The Truth About The Pentagon's New Atomic Moon Rocket

The mad scientists at the Defense Advanced Research Projects Agency (DARPA) are at it again, and this time they're going nuclear. Acting on a new directive to extend the orbital reach of satellites tens of thousands of miles in the direction of the moon, the shadowy R&D arm of the Pentagon is hard at work on a "nuclear thermal propulsion" engine. According to The Daily Beast, the atomic-powered rocket is designed to push US assets deeper into "cislunar space", a region of outer space between the Earth and moon that can be tricky to explore, let alone orbit.

The military hopes to use this latest propulsion technology to counter Chinese efforts to occupy the same cislunar orbits. You see, there's a new space race on at the Pentagon, and this time China's playing the role of principal antagonist. DARPA, which will oversee the new rocket's development, explained in its latest budget, "The capability afforded by [nuclear thermal propulsion] will expand the operating presence of the U.S. in space to the cislunar volume and enhance domestic operations to a new high-ground, which is in danger of being defined by the adversary," In other words: no one plants a flag on the dark side of the moon unless it's Pink Floyd or the good ol' US of A.

Atomic rockets will open up new opportunities to mine the moon

Why all this sudden interest in the moon's backside? Resources, of course. Both the US and Chinese space agencies would like to sink their talons into that sweet lunar crust just to see what kind of rare elements they can claw out. In order to advance these initiatives efficiently, a new generation of rockets will be essential. The current generation of chemical rockets release quite a bit of energy upon ignition, but you know what releases even more energy? Splitting the effing atom.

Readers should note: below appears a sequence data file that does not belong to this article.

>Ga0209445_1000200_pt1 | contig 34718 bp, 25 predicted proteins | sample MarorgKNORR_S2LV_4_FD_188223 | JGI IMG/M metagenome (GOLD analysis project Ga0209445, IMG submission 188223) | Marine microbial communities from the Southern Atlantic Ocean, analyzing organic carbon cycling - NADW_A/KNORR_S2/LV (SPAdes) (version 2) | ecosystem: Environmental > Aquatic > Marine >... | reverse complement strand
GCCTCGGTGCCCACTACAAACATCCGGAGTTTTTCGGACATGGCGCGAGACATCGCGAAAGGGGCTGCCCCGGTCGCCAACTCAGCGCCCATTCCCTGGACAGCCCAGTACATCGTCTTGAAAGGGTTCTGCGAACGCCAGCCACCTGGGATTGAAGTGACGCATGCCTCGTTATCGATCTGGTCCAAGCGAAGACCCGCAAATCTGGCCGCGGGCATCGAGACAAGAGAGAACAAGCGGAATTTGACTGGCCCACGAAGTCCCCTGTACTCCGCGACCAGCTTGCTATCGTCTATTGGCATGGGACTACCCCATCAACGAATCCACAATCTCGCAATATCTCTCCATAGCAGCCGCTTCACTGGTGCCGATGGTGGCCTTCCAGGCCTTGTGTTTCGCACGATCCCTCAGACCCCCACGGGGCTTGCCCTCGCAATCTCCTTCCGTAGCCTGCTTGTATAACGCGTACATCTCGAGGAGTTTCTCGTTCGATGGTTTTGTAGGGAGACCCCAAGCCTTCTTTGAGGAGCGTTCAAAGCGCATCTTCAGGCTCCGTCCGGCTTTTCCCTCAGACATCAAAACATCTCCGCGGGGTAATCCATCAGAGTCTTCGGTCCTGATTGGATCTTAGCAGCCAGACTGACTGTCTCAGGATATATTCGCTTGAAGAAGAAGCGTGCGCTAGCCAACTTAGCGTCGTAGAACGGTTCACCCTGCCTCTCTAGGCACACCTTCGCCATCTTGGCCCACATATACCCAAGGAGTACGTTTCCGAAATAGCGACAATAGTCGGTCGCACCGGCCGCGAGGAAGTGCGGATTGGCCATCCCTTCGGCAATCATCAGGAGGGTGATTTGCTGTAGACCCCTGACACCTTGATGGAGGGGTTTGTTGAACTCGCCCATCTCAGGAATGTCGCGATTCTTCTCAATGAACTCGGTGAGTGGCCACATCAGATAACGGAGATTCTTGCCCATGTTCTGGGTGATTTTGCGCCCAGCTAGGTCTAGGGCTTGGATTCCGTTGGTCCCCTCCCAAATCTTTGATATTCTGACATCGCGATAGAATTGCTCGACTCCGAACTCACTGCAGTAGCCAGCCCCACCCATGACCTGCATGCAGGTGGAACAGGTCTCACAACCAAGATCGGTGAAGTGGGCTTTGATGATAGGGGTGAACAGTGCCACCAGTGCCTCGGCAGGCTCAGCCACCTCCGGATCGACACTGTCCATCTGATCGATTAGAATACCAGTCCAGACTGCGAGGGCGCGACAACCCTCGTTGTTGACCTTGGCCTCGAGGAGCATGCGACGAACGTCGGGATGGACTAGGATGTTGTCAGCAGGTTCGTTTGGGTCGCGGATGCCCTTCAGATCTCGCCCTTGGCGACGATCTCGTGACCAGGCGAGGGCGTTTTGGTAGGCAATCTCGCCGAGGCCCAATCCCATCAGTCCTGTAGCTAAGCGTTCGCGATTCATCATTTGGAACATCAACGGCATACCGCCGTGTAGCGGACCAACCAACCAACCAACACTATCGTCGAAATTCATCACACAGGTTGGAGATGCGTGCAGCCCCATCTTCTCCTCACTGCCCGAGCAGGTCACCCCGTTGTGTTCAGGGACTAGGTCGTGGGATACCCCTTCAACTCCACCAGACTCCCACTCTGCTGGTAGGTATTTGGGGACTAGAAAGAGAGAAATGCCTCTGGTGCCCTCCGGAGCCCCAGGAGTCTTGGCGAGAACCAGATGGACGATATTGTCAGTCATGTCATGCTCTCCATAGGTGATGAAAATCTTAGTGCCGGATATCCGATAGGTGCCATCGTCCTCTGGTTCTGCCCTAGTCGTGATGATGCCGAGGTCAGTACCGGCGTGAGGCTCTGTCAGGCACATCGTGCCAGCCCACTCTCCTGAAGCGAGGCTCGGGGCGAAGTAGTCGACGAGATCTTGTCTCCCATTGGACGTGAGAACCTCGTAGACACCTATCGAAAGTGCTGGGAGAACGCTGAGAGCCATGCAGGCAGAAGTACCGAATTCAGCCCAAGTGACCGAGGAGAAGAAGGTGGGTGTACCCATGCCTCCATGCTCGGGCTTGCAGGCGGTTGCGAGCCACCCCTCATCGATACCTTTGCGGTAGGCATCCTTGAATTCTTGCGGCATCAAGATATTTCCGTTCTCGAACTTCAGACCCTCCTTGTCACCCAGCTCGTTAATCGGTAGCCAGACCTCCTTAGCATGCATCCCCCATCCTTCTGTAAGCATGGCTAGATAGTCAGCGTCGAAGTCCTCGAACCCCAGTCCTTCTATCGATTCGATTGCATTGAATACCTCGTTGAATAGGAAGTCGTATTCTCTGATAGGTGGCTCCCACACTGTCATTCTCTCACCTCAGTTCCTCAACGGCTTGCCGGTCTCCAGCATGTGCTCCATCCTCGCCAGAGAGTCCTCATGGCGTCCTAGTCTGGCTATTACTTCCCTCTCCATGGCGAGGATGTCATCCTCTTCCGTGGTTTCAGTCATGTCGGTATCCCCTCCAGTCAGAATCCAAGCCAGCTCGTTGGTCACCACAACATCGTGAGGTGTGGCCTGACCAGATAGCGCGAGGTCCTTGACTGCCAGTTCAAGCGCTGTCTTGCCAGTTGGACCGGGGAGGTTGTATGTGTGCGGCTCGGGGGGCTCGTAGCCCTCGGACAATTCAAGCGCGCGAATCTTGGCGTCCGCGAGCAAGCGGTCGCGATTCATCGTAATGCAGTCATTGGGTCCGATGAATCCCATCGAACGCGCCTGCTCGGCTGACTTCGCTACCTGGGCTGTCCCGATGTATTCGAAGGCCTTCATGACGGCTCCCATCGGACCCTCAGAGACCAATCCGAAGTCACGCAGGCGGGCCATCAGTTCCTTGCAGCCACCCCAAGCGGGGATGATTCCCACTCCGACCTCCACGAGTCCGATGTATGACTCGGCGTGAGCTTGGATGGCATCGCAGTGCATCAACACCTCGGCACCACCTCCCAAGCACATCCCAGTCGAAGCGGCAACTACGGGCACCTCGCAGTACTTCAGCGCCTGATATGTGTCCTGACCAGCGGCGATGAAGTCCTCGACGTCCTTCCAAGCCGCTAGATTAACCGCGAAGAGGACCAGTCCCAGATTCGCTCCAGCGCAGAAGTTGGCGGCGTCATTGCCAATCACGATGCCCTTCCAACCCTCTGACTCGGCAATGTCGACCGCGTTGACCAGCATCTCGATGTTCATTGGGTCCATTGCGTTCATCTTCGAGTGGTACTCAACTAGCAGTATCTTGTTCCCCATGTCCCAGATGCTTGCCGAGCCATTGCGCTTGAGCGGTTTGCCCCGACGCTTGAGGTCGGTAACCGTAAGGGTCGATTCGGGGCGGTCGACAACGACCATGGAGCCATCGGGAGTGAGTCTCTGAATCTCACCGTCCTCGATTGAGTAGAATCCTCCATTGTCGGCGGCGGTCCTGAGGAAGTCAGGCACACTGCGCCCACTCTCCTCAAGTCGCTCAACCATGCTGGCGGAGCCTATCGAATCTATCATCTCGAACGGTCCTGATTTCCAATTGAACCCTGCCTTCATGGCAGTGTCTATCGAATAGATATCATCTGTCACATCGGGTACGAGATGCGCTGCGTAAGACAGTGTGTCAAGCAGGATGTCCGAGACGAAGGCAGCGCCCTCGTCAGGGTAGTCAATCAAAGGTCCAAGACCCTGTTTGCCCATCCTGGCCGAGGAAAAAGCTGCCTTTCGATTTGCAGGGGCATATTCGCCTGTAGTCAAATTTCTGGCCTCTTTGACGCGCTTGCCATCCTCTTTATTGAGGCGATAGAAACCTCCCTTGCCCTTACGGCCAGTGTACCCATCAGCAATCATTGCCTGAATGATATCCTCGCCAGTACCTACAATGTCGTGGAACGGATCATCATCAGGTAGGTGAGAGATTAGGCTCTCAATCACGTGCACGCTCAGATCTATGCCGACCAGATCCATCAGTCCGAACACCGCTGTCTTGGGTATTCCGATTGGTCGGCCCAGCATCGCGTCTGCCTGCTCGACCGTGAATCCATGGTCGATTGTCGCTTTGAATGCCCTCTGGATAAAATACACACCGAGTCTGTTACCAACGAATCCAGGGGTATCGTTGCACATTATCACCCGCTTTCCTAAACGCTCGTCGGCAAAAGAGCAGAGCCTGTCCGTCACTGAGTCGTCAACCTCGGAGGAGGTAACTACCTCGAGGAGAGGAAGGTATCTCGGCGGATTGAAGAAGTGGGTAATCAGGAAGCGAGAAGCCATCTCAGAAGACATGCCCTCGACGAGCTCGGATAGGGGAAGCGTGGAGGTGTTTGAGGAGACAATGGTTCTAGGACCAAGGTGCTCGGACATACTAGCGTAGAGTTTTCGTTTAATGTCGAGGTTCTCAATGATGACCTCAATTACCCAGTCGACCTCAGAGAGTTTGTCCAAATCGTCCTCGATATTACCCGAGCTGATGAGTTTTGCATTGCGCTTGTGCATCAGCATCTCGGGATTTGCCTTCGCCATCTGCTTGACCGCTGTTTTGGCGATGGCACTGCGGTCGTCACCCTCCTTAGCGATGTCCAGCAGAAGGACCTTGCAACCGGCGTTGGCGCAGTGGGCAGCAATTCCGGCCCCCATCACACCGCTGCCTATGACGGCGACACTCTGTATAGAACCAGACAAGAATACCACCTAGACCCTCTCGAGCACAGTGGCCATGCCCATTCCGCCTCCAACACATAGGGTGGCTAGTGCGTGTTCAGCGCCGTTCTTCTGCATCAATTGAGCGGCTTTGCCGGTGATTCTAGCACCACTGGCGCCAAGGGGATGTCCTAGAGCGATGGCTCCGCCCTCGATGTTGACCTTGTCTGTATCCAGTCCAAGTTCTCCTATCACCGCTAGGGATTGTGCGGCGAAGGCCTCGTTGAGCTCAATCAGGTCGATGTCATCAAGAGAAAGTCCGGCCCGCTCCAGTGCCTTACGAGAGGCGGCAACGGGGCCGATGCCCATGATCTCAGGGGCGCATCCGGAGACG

DARPA spokesman Jared Adams told The Daily Beast, "An agile nuclear thermal propulsion vehicle enables the [Defense Department] to maintain space domain awareness of the burgeoning activity within this vast volume." Translation: we need nukes to stay top dog out there.

Congress appropriated $10 million in 2020 for DARPA to begin studying a new "Demonstration Rocket for Agile Cislunar Operations" (DRACO). In 2021, DARPA requested another $21 million to continue the project. Since the nuclear rockets are ... nuclear, they can't be discharged on the surface of Earth — at least not without causing catastrophic environmental contamination. The idea is to use DRACO rockets to maneuver craft through the vast expanses of space, and as we all know: every technology developed by the government is always used exactly as intended. What could go wrong?